TULSA - With the introduction of a childhood vaccination program in 1994, measles was all but wiped out in the United States.
But thanks to what some immunologist Jennifer Shih at Emory University calls "uninformed celebrities and discredited research," the disease is making a comeback, and from an average of sixty cases a year, 2014 has seen about 600.
Most of the measles patients have been among communities which discourage immunization, and there have been nearly 400 cases in Ohio alone.
Before the vaccinations were available, 500,000 people a year in the U.S. contracted the disease, and about 500 of them died.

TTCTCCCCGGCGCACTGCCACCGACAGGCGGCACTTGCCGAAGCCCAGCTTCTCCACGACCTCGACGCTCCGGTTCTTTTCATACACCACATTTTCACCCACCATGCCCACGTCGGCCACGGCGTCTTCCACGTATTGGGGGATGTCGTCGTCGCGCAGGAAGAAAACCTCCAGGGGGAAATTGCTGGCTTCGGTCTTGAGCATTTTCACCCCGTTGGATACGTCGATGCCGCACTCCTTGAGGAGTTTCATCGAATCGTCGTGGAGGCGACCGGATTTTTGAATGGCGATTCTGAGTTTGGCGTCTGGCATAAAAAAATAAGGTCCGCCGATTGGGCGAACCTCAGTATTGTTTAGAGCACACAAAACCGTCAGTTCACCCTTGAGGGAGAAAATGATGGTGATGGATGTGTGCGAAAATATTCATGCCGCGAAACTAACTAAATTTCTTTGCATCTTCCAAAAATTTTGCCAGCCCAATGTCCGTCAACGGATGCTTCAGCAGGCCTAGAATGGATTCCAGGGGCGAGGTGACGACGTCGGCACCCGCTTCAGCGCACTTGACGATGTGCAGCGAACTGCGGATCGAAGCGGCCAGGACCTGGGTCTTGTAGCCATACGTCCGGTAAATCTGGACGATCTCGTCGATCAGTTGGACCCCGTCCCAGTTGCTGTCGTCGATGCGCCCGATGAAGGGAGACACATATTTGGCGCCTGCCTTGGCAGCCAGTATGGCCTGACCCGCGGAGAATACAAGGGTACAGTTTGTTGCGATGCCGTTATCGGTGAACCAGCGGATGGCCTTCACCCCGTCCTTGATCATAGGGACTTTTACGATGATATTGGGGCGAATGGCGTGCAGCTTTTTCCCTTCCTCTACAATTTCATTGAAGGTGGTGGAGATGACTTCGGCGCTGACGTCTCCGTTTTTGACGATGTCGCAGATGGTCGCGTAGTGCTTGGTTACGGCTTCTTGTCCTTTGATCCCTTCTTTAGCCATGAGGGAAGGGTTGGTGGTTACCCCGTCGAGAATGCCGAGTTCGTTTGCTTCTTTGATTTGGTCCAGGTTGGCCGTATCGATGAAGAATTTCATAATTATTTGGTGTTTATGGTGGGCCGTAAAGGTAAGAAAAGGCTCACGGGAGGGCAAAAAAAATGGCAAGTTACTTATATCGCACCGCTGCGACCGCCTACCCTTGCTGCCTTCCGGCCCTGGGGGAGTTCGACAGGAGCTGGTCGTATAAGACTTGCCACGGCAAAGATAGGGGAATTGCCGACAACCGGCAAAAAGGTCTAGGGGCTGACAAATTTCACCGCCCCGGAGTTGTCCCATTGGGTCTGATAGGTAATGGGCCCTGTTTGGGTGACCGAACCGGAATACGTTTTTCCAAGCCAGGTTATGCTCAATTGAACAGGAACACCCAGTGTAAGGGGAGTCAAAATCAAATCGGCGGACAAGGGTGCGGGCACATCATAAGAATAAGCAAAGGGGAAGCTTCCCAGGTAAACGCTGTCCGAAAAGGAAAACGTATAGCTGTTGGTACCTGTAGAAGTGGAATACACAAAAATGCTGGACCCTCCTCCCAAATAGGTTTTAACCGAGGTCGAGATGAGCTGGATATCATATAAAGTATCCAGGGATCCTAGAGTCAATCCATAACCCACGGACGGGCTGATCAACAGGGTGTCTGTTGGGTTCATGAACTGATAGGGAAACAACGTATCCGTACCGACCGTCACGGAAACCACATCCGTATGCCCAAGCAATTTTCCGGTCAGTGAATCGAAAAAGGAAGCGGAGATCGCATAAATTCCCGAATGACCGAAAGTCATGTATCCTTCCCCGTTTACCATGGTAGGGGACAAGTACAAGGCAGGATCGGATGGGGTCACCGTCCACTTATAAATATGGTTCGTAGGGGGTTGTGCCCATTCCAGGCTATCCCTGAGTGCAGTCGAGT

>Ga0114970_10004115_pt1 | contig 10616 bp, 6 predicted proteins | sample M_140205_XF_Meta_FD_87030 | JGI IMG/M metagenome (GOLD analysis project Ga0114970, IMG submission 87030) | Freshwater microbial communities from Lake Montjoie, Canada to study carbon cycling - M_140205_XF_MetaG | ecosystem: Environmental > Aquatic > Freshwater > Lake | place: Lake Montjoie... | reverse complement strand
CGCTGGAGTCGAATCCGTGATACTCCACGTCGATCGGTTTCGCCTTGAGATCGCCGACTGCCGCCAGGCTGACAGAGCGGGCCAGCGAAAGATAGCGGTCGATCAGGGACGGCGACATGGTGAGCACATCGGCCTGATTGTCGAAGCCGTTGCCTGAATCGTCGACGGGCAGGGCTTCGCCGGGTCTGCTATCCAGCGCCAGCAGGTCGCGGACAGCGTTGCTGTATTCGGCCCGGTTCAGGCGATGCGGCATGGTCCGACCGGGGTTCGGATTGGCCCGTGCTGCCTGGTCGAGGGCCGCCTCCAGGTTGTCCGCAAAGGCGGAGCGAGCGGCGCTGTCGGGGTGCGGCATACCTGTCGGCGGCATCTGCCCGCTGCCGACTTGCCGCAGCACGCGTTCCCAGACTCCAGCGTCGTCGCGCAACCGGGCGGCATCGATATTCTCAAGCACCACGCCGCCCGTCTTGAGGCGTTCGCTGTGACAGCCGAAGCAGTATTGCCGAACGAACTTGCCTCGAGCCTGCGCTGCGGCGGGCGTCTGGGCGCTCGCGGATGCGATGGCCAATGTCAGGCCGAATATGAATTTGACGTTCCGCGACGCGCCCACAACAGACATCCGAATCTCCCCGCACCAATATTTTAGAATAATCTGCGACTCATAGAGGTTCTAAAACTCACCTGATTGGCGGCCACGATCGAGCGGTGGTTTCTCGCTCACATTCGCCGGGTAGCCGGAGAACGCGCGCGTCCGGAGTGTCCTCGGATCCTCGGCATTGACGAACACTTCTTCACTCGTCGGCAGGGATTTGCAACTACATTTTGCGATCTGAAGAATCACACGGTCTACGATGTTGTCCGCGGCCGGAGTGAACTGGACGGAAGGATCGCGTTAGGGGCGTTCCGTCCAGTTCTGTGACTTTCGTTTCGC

The CDC estimates vaccinations prevented 322 million illnesses and 732,000 deaths, and saved nearly $300 billion.
But a trend away from immunizations is reversing that progress, and that has the CDC concerned.
Dr. Jane Seward is Deputy Director of the Division of Viral Diseases at CDC.
She tells KRMG measles is extremely virulent, and one in ten Oklahoma children are not immunized.
"That means one child in ten is not vaccinated on time," she said, "(and) if that child walks into a room with someone with measles, they've got a ninety percent chance of getting measles. That's how contagious measles is."
Globally, it's estimated that 14,000 people an hour die from measles.